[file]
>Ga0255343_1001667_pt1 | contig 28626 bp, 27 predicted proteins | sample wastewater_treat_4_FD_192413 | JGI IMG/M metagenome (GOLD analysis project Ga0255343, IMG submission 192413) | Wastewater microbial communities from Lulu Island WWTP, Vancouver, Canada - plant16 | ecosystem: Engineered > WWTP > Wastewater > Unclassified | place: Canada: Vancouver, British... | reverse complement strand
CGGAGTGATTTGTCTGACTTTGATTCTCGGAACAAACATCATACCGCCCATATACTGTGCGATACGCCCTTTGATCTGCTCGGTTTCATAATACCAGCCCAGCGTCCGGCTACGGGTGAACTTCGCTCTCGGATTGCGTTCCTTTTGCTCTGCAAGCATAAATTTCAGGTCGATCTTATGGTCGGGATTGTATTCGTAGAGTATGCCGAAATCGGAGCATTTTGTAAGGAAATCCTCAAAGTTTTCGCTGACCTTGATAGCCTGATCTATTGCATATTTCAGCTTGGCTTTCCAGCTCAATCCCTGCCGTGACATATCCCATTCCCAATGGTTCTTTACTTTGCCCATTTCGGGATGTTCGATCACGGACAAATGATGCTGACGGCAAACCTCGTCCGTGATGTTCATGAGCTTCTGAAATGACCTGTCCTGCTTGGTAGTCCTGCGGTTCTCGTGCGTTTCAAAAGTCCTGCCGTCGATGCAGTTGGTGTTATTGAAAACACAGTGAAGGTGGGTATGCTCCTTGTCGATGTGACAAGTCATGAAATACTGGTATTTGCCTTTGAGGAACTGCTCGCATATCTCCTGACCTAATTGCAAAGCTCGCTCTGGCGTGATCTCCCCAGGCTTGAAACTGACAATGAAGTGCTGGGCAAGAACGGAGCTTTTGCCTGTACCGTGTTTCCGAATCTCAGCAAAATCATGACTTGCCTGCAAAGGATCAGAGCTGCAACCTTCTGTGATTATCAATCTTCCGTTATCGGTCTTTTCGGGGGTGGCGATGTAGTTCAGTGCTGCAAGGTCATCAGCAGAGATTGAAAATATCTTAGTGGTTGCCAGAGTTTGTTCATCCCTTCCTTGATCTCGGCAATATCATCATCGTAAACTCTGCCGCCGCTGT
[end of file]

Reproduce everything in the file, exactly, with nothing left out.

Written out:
>Ga0255343_1001667_pt1 | contig 28626 bp, 27 predicted proteins | sample wastewater_treat_4_FD_192413 | JGI IMG/M metagenome (GOLD analysis project Ga0255343, IMG submission 192413) | Wastewater microbial communities from Lulu Island WWTP, Vancouver, Canada - plant16 | ecosystem: Engineered > WWTP > Wastewater > Unclassified | place: Canada: Vancouver, British... | reverse complement strand
CGGAGTGATTTGTCTGACTTTGATTCTCGGAACAAACATCATACCGCCCATATACTGTGCGATACGCCCTTTGATCTGCTCGGTTTCATAATACCAGCCCAGCGTCCGGCTACGGGTGAACTTCGCTCTCGGATTGCGTTCCTTTTGCTCTGCAAGCATAAATTTCAGGTCGATCTTATGGTCGGGATTGTATTCGTAGAGTATGCCGAAATCGGAGCATTTTGTAAGGAAATCCTCAAAGTTTTCGCTGACCTTGATAGCCTGATCTATTGCATATTTCAGCTTGGCTTTCCAGCTCAATCCCTGCCGTGACATATCCCATTCCCAATGGTTCTTTACTTTGCCCATTTCGGGATGTTCGATCACGGACAAATGATGCTGACGGCAAACCTCGTCCGTGATGTTCATGAGCTTCTGAAATGACCTGTCCTGCTTGGTAGTCCTGCGGTTCTCGTGCGTTTCAAAAGTCCTGCCGTCGATGCAGTTGGTGTTATTGAAAACACAGTGAAGGTGGGTATGCTCCTTGTCGATGTGACAAGTCATGAAATACTGGTATTTGCCTTTGAGGAACTGCTCGCATATCTCCTGACCTAATTGCAAAGCTCGCTCTGGCGTGATCTCCCCAGGCTTGAAACTGACAATGAAGTGCTGGGCAAGAACGGAGCTTTTGCCTGTACCGTGTTTCCGAATCTCAGCAAAATCATGACTTGCCTGCAAAGGATCAGAGCTGCAACCTTCTGTGATTATCAATCTTCCGTTATCGGTCTTTTCGGGGGTGGCGATGTAGTTCAGTGCTGCAAGGTCATCAGCAGAGATTGAAAATATCTTAGTGGTTGCCAGAGTTTGTTCATCCCTTCCTTGATCTCGGCAATATCATCATCGTAAACTCTGCCGCCGCTGT